The Dead Sea has been continuously dropping 0·4-1·0myr-1 since the middle of the 20th century and thus provides a unique field laboratory for studying in real time the response of drainage systems to a non-tectonic base-level fall. The aim of this work is to study the short-term ongoing erosive response to a rapid base-level drop in a small, steep-fronted, erodible fan-delta setting. The work explores the controls of the steep Qedem fan-delta, guided by its clinoform structure, on its incision. Longitudinal profiles of the fan-delta and of its entrenched channel were measured in the field. Sedimentary facies changes - fluviatile, shallow lacustrine and beach - were followed along exposures. The existence of large boulders provided an opportunity to examine the uncertain role of armouring and boulder flux on incision. The field study was combined with digital elevation models (DEMs) that were extracted from pairs of overlapping aerial photos. Maps of erosion and deposition were prepared using a change detection algorithm. The longitudinal profile of the entrenched channel was found to be steep and linear. The outlet temporarily 'hangs' elevated and ungraded above the retreating lake level, indicating years without incision flow events, which cause lags in response to the rapid lake level drop. In spite of the large boulders, the small drainage basin and precipitation volume over the basin of the Qedem, the recorded vertical incision rates in the unconsolidated sediments are as high as 0·8myr-1, i.e. similar to those of the largest wadis draining to the Dead Sea. The steep front of the fan-delta is suggested to be a main factor controlling the efficient incision. A unique transport mechanism of rolling boulders, following undercutting, contributed to the entrenchment efficiency.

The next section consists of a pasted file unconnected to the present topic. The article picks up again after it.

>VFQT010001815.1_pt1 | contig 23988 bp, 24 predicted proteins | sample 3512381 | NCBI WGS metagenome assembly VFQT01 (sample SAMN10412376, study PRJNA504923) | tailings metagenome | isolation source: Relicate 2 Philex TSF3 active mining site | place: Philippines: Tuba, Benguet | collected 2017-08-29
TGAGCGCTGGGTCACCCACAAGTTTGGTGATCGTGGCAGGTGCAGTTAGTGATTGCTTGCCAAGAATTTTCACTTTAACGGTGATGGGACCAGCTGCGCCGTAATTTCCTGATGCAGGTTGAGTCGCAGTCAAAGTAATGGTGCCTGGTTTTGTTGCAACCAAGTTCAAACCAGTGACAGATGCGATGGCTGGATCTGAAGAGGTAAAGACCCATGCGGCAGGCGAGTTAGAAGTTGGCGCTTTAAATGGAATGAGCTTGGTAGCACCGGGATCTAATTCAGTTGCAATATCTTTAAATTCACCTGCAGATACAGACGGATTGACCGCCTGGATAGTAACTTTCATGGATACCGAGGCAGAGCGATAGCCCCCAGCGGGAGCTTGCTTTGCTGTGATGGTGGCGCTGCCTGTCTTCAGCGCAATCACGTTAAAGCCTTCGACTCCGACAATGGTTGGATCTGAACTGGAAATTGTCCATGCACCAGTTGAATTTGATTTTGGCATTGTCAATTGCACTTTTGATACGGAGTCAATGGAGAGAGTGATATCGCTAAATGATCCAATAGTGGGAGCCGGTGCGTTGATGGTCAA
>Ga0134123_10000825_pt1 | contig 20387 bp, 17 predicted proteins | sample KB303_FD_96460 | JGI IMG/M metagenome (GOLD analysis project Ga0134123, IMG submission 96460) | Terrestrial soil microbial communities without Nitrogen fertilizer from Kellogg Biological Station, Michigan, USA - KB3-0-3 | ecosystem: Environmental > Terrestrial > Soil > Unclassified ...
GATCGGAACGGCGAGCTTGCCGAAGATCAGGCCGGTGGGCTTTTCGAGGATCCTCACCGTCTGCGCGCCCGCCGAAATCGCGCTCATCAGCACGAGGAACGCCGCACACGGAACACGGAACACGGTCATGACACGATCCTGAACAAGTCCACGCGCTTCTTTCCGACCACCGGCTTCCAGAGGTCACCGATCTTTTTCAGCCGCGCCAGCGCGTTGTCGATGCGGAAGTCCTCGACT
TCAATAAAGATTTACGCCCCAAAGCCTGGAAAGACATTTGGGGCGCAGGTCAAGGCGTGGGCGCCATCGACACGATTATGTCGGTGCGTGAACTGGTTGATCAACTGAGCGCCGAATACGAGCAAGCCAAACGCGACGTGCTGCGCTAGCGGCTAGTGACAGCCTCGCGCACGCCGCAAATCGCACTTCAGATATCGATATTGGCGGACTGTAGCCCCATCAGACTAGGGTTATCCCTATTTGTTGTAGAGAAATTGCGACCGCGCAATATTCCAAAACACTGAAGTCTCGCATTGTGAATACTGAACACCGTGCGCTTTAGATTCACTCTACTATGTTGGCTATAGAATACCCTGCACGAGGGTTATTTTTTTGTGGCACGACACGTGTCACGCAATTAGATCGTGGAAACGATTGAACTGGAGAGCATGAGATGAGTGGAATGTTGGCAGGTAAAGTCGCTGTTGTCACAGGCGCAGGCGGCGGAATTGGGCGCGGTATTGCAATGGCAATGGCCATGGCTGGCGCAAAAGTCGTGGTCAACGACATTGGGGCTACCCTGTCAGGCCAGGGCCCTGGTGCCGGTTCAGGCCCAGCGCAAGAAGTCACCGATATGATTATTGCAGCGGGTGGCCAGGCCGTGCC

- Dead Sea
- Drainage evolution